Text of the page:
Last year, I did something I never thought I’d do: I moved into the house across the street from my parents on the same dead-end road where I grew up.
With two kids, two adults, and an assortment of dogs and cats, we needed more space than our tiny starter home could offer. The first time we looked at the new-to-us house, we didn’t seriously think we’d buy it. It was sturdy, but it was mostly unchanged since it was built in the ‘80s. Wood paneling covered every wall surface, darkening the already dimly lit rooms. The carpet emitted a bouquet of decades of animal smells, complemented by the yellowed popcorn ceiling. Everywhere I turned, something needed work.
But the bones were good. It was roomy. The house sat at the back of a spacious 3-acre lawn, and the dead-end road meant no noisy traffic. The cosmetic issues could be fixed. It grew on us. I had a frank talk with my husband before we decided to go for it.
“You’ll be living across the road from your in-laws,” I said. “Are you sure?”
He was. And now that we’re there, we love it. My mom makes the kids breakfast on Saturday mornings while I get to sleep in—if you’re a parent, you know how truly magical that is. Sometimes she shows up at the front door with a loaf of her homemade bread that’s still warm from the oven. I’ll look at my window and see my dad puttering around in our yard spraying ants or picking up sticks after a storm (cue the Home Depot theme). My 90-year-old grandma lives next door to my folks, and my parents bring her over on their golf cart for coffee and dessert.
Since this issue spans Mother’s Day and Father’s Day, I want to give a shout-out to my parents. My roots are humble. There’s no generational wealth here. I grew up in a single-income household— my dad supervised the burning grounds at Red River Army Depot, and my mom stayed home and ran our household like a pro. There were no resort vacations, no country club memberships, no name-brand clothes.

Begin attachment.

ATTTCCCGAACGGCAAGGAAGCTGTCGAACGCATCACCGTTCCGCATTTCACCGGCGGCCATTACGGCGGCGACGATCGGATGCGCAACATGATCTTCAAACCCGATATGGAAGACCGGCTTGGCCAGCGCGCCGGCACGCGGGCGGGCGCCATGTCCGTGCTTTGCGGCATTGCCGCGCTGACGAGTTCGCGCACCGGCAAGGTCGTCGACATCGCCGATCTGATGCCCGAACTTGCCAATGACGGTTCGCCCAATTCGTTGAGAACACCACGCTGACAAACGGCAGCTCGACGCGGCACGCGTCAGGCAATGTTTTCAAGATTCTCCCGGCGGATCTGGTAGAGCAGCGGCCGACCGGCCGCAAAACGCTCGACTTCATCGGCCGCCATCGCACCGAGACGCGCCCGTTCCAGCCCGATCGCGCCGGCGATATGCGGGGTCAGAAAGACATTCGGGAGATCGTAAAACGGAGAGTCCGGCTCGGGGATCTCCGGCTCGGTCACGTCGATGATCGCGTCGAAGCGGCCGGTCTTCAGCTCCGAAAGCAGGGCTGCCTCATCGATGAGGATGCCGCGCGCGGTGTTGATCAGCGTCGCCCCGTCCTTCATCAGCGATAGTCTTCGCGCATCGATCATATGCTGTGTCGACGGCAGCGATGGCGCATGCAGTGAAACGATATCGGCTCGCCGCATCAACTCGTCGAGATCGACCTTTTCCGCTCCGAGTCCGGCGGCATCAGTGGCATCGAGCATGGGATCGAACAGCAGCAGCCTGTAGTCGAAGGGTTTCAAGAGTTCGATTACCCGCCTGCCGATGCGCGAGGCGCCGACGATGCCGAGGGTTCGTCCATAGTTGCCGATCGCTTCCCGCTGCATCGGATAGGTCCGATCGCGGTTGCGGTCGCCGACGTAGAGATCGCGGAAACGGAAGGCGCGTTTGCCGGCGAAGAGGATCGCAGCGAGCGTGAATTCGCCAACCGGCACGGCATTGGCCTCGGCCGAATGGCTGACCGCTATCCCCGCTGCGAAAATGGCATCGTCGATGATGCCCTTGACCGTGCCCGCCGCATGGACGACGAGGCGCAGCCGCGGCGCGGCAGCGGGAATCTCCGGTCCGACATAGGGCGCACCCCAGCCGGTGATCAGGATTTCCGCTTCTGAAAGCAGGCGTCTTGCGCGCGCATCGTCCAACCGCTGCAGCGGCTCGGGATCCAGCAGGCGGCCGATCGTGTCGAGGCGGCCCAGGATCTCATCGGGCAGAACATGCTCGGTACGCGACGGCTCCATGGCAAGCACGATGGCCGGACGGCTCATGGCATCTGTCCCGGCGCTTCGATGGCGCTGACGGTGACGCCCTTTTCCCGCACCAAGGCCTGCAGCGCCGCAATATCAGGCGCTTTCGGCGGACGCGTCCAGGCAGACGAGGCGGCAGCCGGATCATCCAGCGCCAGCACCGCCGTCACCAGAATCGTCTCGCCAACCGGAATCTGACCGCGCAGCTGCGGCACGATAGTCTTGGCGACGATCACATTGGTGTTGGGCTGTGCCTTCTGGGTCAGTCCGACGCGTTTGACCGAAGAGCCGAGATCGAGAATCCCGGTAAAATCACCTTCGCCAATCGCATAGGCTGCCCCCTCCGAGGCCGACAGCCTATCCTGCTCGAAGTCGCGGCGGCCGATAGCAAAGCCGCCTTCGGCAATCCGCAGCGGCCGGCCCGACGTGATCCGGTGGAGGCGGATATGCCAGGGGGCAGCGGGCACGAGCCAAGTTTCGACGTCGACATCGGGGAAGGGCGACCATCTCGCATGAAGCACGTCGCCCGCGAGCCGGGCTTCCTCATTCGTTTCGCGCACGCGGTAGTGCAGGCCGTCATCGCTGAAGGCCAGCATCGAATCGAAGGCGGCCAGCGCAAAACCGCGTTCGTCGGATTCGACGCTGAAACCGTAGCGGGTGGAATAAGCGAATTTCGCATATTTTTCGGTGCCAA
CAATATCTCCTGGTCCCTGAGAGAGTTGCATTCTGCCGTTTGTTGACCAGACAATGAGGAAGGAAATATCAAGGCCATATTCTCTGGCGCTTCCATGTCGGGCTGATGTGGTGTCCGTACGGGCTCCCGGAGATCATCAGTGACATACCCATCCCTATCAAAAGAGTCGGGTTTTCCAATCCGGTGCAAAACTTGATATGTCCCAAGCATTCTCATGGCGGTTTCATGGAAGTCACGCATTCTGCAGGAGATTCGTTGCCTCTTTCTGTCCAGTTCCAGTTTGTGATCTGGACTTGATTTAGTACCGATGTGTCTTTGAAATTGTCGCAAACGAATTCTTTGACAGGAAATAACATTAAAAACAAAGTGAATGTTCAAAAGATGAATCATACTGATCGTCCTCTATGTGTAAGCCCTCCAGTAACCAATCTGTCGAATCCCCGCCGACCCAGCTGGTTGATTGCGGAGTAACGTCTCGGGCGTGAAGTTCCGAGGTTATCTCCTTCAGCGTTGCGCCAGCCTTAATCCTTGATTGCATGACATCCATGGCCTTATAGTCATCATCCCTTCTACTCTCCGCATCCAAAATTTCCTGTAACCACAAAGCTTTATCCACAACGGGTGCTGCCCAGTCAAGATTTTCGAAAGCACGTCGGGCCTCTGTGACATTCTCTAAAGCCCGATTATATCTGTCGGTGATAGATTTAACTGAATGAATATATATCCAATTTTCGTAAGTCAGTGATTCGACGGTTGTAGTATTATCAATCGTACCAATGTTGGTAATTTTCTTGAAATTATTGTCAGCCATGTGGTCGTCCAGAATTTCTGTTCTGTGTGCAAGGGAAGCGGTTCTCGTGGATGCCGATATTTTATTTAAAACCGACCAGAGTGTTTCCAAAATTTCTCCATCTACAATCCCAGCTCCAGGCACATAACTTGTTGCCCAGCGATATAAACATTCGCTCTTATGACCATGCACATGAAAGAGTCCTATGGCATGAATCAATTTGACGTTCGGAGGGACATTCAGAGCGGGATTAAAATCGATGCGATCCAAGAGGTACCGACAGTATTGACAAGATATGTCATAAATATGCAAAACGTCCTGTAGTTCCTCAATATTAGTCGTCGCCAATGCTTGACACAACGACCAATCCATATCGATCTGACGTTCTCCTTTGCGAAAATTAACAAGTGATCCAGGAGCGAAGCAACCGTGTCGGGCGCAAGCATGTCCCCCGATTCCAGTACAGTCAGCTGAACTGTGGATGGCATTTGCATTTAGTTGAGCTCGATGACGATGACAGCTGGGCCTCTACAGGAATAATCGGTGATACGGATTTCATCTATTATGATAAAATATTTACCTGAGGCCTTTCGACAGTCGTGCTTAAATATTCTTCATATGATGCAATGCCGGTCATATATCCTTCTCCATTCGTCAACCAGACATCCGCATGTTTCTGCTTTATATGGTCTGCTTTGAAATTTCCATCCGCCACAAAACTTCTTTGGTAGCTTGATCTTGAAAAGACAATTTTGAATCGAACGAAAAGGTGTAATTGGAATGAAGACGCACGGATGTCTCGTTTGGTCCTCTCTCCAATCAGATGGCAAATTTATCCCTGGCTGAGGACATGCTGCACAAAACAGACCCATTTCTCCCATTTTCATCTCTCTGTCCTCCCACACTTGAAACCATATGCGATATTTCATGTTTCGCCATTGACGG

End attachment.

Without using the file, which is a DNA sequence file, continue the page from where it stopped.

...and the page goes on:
This isn’t a complaint about my upbringing. We never wanted for anything we truly needed. And now that I’m paying my own bills, I’m in awe of my mom’s ability to masterfully stretch the household budget to provide for our every need. I wouldn’t have it any other way. They taught me to work hard and pursue my passions, and that if I want to achieve anything in life, I have to create my own path. They showed me how to focus on the things that really matter, like being present for my kids. And now that I have a family and career of my own, my parents are right there cheering for me. You don’t need wealth or an important last name for that. You just need love.
At press time, the United States was nearing one million COVID-19 deaths since the pandemic hit our continent in 2020, leaving behind millions of Americans who are struggling with losing their loved ones. My own priorities and values have shifted drastically over the past two years. While I might once have snickered at the thought of living so close to my parents, I can truly appreciate it now. I feel so lucky to have all the people I love most in the world a short walk away.
By the way, in addition to providing oodles of encouragement and moral support, my parents, along with my bonus mom-in-law, make up my hardworking distribution team. We are always looking for new places to put magazines, especially in the smaller communities surrounding Texarkana, If you know of a location that should be on our list, let me know at firstname.lastname@example.org.
Finally, I hope the 2022 Summer Camp & Activities Guide helps you find experiences that will enrich your little ones’ summer. We scoured the area for camps and activities to include in the guide, but more will pop up as summer months grow closer. We’ll be updating the digital version of our guide as new activities are scheduled throughout the summer, so make sure to check back for updates!